Pambiche (Cuban), Esparza's (Tex-Mex), Pho Van Bistro (Vietnamese), Taqueria Nueve (Regional Mexican), Buckman Bistro (French/NW small plates), Tortilleria y Tienda de Leon (Mexican "deli"), Escape from New York (Pizza), Good Dog/Bad Dog (Hot Dogs), Pix (Desserts), St Honore, Ken's, or Pearl Bakery (all bakeries, each with their advantages, so choose one or all)

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Nick and other interested folks,

I read this weekend that Williams/Buckman's is closing. I think the owner wants to travel or some such thing. It was in A&E on Friday. They'll be open for a couple more weeks - I think.

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This is all it says:

THIS JUST IN -- It's curtains down for Buckman Bistro and William's on 12th, William Henry's twin gems on the inner eastside. Henry says he wants to spend some time in France. You have until May 8 to get in on Buckman's suave little plates and its more grown-up sister spot's Alsace-inspired dishes. Details later.

(William's: 207 S.E. 12th Ave.; 503-963-9226. Buckman: 213 S.E. 12th Ave.; 503-230-2381.)

http://oregonlive.com/dining/oregonian/index.ssf

I'll try to remember to call tonight and see if it's permanent or temporary. I tried to call today, but no one was answering the phones.

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Nick and other interested folks,

I read this weekend that Williams/Buckman's is closing. I think the owner wants to travel or some such thing. It was in A&E on Friday. They'll be open for a couple more weeks - I think.

That really sucks. Buckman is my goto place where I know I won't be disappointed and I don't have to break the bank.

Rodney

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Many thanks to everyone who took the time to answer my post about Portland restaurants. With that list I am sure that we will be very happy for many trips to come and hopefully we'll find some pearls on our own.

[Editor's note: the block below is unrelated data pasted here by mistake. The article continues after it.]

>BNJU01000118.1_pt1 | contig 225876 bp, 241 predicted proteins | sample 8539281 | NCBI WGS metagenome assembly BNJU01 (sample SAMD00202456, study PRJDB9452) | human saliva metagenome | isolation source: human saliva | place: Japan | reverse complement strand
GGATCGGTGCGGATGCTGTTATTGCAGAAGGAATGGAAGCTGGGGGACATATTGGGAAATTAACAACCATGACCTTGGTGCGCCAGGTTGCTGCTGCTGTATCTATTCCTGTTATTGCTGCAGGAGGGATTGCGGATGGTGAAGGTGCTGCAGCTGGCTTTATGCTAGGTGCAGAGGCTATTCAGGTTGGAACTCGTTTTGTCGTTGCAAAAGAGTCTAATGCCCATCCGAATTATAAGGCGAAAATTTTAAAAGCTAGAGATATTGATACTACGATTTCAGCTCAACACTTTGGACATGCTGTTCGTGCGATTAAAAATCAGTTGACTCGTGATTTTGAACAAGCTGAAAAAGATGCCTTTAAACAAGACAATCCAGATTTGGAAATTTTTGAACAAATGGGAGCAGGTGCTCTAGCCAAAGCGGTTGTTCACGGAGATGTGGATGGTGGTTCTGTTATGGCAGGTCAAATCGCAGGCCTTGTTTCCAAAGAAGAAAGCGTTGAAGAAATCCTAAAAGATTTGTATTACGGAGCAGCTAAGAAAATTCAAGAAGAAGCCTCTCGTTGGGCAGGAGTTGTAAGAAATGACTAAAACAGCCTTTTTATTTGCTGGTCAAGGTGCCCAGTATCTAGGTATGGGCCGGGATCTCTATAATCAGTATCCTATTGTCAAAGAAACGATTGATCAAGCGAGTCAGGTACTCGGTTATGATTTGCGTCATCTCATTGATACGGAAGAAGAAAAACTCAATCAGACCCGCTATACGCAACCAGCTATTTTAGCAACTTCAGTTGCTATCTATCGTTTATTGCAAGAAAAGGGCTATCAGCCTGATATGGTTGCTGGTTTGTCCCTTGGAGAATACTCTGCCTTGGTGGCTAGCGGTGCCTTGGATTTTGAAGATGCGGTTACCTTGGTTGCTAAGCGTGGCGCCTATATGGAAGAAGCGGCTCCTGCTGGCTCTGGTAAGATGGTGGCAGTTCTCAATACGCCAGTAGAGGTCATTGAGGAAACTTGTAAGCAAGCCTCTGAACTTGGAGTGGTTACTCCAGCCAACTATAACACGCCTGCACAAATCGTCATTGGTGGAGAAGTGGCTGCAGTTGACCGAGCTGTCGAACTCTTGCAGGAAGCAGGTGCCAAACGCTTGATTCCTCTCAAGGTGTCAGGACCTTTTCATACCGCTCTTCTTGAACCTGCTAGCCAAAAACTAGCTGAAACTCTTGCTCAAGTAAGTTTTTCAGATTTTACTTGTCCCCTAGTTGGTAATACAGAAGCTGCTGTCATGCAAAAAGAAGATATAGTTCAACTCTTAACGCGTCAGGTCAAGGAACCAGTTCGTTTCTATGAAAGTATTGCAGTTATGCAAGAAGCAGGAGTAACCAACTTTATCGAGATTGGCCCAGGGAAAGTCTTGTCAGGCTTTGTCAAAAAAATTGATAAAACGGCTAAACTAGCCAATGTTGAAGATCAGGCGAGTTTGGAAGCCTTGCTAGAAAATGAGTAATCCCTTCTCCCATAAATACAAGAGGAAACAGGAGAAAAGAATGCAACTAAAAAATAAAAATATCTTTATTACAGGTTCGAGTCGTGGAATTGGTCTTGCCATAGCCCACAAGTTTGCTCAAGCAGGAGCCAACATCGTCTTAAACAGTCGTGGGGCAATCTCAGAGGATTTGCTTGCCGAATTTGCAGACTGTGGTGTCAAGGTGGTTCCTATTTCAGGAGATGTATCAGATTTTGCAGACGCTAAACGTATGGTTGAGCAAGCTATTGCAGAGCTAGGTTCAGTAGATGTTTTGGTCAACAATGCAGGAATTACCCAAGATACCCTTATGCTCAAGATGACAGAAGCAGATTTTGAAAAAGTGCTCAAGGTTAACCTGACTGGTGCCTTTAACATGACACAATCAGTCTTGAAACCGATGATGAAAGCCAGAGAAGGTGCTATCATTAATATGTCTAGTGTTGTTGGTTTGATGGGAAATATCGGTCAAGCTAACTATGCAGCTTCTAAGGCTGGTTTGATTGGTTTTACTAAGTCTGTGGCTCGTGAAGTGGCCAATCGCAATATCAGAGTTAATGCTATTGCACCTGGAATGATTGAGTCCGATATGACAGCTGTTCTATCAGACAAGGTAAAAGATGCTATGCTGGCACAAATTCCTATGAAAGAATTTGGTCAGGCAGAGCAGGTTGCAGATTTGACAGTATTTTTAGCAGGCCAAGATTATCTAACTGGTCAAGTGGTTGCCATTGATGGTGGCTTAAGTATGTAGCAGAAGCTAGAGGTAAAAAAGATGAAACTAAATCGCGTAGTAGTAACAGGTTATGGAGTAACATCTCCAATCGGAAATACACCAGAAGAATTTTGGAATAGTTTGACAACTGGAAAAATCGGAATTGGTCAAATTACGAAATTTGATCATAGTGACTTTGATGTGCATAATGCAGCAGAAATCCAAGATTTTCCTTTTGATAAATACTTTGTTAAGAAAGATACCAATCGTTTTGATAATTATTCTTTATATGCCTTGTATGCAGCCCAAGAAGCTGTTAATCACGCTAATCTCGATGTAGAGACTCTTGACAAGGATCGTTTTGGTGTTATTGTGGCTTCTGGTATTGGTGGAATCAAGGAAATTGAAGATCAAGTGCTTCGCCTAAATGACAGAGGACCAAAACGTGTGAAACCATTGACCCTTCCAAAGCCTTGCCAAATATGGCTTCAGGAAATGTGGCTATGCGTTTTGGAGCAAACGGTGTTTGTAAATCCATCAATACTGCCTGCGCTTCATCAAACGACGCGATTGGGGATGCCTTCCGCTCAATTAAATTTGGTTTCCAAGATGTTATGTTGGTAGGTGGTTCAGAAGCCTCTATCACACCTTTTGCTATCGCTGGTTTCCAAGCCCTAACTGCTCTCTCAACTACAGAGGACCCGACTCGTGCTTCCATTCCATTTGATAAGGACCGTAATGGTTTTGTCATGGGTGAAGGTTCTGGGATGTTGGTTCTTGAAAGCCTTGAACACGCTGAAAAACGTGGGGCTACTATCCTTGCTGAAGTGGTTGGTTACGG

Hank

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Sorry to make my first post negative, but please don't support Hurley's. The food is mediocre and he is a pompous ass, just about everyone in the industry here in town can't stand him (there's been constant turnover since he opened.) Yes, the food is very precisely presented, but that just means every component on the plate has been touched several times. There are so many other outstanding restaurants in town to choose from. Try Paley's Place (Vito was just nominated for a Beard award) Park Kitchen, Clark Lewis, Wildwood to name a few.

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Hmm. Mediocre? He may be a pompous ass, that I don't know. (Though I don't really care, either. If I paid attention to the character of most artists and people who provide me with services, I'd have to stay home and entertain myself.) But the food is certainly not mediocre and there really isn't anything like it in Portland. No one else is making an effort to do luxurious small plates. And the savory custards rock.

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I think the pizza is much tastier at Hot Lips and you don't get that fake New York attitude from the owner. Plus, they use local, seasonal stuff on their specials pizze and have some really good homemade soups.

I had dinner at Buckman Bistro this weekend, and I have to say that I think their breakfasts are better, not that the dinner was horrible. I had a really savory and solid duck confit hash with farm eggs and the partner had the best eggs benedict in town when we went for breakfast. If I was going to make a special trip before they closed I'd go for breakfast/brunch not dinner.

Dinner this weekend was 4 people and we had bread and butter (for 2 bucks I don't want the butter whipped...but I hate whipped butter), seared scallops, escargot, salad, gnocchi with lamb sausage, leeks and cream, the Juniper cheese plate and the burger and fried fingerling potatoes and a bottle of wine. The cheese plate, burger and scallops were the best, it's hard to screw up red meat on brioche and the scallops were perfectly done and complemented the salad they came with. The gnocchi was the most disappointing, heavy and gummy and the lamb sausage was under-seasoned and bland. The salad was a plate of good baby lettuces and a light vinaigrette but I expect a little more for $7, at least some hazelnuts or something. The lemon lavender tarte was a great idea but tough and gummy, the warm chocolate cake was warm chocolate cake, and the creme brulee was perfect and the best of the lot.

regards,

trillium